For National Apprenticeship Week and National Careers Week (6 – 12 March), Kate Barclay from Pfizer is putting the spotlight on apprenticeships as the next step in your career.
Deciding your future can be a daunting task, especially when you're 16 to 18 years of age. For some, it's about deciding whether to go into full time employment or take on a degree at university but, increasingly, apprenticeships are becoming a popular choice.
I personally am a strong advocate for apprenticeships. They are a great opportunity to gain a first-hand insight into an industry, and the practical experience of working in an organisation is invaluable early in your career. By taking on a role as an apprentice, you will get to develop technical skills, expand your knowledge of an industry, and develop professional ways of working.
In the pharmaceutical industry, companies are increasing the number of apprenticeships on offer across the UK. A recent ABPI report, Developing talent and partnerships to create new medicines, showed that the number of apprenticeships in our industry had more than doubled in 2015 across all areas and at all levels.
It's true – by becoming an apprentice you're in the working world so you won't get the long holidays that your university friends might. On the upside, not only do you not have tuition fees to pay, you get a salary! On top of that, many apprentices gain industry leading qualifications alongside building professional networks and relationships. 70% of apprenticeships offered by pharmaceutical companies are advanced-level (level 3) apprenticeships, which is equivalent to two A-levels. However, over a quarter are high-level (level 4+) with some working towards foundation and honours degrees from within a company.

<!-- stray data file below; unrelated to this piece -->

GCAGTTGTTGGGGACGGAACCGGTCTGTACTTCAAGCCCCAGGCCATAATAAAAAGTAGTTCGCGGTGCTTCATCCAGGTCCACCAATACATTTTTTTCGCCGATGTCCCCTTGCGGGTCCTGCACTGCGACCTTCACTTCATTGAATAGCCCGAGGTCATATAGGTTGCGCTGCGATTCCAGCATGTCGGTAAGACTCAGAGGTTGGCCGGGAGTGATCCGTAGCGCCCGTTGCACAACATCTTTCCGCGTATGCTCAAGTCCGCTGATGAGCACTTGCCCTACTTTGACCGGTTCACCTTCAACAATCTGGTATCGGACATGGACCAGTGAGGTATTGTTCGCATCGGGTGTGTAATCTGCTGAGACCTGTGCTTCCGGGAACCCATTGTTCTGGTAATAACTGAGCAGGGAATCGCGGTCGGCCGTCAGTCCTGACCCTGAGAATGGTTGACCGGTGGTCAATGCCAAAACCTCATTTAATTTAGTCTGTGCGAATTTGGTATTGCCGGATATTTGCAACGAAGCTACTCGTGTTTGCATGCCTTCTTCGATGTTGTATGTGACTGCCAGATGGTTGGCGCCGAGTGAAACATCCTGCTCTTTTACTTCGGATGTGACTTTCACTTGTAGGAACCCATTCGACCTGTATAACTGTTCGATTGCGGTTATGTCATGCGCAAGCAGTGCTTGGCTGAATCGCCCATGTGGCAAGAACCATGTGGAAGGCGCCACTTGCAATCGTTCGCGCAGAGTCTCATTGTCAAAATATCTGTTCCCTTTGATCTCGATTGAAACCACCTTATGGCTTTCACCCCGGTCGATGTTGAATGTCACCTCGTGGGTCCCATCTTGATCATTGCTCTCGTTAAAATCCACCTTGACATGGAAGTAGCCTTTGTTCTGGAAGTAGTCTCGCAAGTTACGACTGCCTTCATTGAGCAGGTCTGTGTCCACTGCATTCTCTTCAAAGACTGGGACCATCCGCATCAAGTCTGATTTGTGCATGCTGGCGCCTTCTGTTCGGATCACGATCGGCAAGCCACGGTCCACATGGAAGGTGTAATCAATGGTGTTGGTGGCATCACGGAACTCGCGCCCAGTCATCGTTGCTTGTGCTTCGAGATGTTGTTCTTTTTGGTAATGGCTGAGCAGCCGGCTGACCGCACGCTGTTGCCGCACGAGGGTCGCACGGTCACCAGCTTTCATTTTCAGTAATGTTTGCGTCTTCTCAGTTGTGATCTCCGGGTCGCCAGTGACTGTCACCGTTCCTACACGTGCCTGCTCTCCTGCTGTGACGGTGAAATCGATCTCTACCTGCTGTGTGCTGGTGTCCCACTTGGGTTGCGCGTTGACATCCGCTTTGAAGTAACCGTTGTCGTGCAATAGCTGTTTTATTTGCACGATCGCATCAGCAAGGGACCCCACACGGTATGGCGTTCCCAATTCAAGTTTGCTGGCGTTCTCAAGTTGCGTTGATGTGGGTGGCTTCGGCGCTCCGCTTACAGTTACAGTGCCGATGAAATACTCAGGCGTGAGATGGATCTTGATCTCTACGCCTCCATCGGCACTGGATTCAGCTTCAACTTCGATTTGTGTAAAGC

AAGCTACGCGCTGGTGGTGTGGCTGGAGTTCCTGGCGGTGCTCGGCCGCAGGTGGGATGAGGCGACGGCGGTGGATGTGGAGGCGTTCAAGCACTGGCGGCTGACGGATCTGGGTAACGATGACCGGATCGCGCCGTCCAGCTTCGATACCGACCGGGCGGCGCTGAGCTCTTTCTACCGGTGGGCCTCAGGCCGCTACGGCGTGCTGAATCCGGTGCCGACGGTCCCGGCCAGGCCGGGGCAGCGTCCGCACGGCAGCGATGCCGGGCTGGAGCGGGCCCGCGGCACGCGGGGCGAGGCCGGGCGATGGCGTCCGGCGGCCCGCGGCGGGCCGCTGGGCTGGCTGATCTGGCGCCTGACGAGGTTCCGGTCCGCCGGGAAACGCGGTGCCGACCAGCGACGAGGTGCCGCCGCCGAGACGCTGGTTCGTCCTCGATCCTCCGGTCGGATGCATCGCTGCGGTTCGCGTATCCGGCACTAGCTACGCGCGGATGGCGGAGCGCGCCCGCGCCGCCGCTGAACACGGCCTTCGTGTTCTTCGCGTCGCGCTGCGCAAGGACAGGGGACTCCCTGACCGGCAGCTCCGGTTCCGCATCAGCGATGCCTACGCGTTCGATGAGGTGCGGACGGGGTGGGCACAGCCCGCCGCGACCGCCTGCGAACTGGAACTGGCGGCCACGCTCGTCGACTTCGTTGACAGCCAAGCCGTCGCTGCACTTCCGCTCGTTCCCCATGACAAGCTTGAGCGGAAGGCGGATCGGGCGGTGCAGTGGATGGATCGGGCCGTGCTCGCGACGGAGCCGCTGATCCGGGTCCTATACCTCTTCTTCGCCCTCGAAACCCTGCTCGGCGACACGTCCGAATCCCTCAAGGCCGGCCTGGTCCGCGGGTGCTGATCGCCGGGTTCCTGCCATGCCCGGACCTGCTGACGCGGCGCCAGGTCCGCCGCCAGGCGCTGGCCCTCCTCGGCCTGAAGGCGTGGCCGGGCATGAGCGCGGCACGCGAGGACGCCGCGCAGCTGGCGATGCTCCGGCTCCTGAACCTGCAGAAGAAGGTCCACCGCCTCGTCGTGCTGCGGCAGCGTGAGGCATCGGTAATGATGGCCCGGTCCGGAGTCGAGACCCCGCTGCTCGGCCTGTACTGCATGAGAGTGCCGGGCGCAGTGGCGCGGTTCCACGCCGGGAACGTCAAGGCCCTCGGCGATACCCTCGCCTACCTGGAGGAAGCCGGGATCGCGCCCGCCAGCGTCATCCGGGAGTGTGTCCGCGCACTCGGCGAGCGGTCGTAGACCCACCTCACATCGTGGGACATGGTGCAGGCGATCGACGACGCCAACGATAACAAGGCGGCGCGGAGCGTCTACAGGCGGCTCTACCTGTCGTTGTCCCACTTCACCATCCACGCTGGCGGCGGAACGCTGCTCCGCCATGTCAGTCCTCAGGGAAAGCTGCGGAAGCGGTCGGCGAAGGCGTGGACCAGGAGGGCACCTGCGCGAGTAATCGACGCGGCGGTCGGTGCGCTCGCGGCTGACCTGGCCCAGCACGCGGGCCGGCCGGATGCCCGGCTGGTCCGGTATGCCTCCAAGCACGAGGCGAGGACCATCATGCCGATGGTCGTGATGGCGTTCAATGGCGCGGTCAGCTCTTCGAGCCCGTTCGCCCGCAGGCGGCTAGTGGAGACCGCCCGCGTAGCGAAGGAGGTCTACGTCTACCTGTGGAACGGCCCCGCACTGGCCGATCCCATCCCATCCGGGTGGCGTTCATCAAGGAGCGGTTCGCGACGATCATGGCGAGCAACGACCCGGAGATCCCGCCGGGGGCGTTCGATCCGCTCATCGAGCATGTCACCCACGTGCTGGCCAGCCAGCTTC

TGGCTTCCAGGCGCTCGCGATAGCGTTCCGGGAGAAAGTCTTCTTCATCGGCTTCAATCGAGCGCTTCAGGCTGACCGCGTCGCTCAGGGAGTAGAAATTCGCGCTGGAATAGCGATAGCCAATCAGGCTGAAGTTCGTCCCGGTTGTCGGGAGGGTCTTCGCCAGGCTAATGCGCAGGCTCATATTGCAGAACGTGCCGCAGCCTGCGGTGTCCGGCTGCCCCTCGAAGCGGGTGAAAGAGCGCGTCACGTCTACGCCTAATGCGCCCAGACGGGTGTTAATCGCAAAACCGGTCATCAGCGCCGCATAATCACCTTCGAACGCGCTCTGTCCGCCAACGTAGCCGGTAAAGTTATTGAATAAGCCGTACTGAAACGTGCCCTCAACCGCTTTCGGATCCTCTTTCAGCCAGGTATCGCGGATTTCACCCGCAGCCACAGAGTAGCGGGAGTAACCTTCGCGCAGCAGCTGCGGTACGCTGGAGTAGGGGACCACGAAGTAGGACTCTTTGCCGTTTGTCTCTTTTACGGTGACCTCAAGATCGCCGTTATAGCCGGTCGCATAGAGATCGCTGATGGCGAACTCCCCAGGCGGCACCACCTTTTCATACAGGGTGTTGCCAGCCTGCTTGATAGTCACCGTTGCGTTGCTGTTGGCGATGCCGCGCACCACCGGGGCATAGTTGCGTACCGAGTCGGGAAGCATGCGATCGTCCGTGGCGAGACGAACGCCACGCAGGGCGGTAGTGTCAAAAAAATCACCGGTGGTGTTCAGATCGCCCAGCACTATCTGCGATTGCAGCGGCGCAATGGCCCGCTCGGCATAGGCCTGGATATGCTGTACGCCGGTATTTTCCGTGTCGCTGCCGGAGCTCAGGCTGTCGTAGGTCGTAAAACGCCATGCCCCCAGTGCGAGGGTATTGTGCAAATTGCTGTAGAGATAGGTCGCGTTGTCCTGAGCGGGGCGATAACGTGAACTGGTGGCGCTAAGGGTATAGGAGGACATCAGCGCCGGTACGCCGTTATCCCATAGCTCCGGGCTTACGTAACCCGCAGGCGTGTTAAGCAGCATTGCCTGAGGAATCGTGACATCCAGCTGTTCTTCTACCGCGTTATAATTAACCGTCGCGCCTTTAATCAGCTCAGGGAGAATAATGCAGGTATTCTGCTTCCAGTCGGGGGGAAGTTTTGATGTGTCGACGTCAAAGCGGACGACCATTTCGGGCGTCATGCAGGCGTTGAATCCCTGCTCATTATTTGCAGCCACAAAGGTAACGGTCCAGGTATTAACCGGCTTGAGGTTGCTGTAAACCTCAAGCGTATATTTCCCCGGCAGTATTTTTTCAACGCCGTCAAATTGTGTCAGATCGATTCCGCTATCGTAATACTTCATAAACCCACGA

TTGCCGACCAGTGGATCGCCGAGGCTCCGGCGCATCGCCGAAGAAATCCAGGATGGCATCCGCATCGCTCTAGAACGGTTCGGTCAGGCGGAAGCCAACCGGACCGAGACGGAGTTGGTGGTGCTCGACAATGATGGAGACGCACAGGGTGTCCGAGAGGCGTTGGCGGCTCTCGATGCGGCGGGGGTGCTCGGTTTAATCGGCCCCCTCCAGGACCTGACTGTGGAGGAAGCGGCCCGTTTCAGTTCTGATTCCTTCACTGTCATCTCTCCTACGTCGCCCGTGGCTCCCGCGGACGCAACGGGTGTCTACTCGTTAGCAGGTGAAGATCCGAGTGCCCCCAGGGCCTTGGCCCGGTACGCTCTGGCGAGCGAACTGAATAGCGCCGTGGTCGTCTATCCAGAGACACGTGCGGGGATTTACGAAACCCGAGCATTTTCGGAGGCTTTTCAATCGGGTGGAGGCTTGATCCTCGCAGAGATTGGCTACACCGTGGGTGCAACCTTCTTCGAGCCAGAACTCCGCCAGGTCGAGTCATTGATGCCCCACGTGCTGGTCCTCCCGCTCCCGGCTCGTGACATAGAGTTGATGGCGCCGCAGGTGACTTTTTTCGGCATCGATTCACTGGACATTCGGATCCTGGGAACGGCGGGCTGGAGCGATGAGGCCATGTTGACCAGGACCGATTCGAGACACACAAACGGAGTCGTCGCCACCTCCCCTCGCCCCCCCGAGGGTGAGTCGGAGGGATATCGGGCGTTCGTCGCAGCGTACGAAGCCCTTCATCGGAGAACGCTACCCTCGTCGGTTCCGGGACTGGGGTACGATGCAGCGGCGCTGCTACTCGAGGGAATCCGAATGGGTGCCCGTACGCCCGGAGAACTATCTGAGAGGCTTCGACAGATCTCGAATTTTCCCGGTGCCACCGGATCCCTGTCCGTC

But what are companies looking for in an apprentice? We want to see enthusiastic, dedicated individuals who are eager to learn and willing to work hard and become as passionate about our industry as we are. Whatever your interest, chances are there is an apprenticeship opportunity to suit you. In pharmaceutical companies, 10% of apprenticeships were in research and development, 31% in medicine manufacturing, and the remainder across engineering, IT, design, finance, administration, marketing and more.
Apprenticeships with companies can vary in duration, with most offering 3 to 4 years. From there, there's no typical career path, you can make anything out of it that you want. If you are willing to work hard and continuously improve, there is no limit to the career options an apprentice can pursue. There are many senior leaders in pharmaceutical companies who began their careers as an apprentice.
If you're interested in finding out more about how an apprenticeship might be right for you, most pharmaceutical companies have information on the apprenticeships on offer on their websites. You should also look at the vacancies advertised on the Government website, Cogent Skills website, and Not Going To Uni website.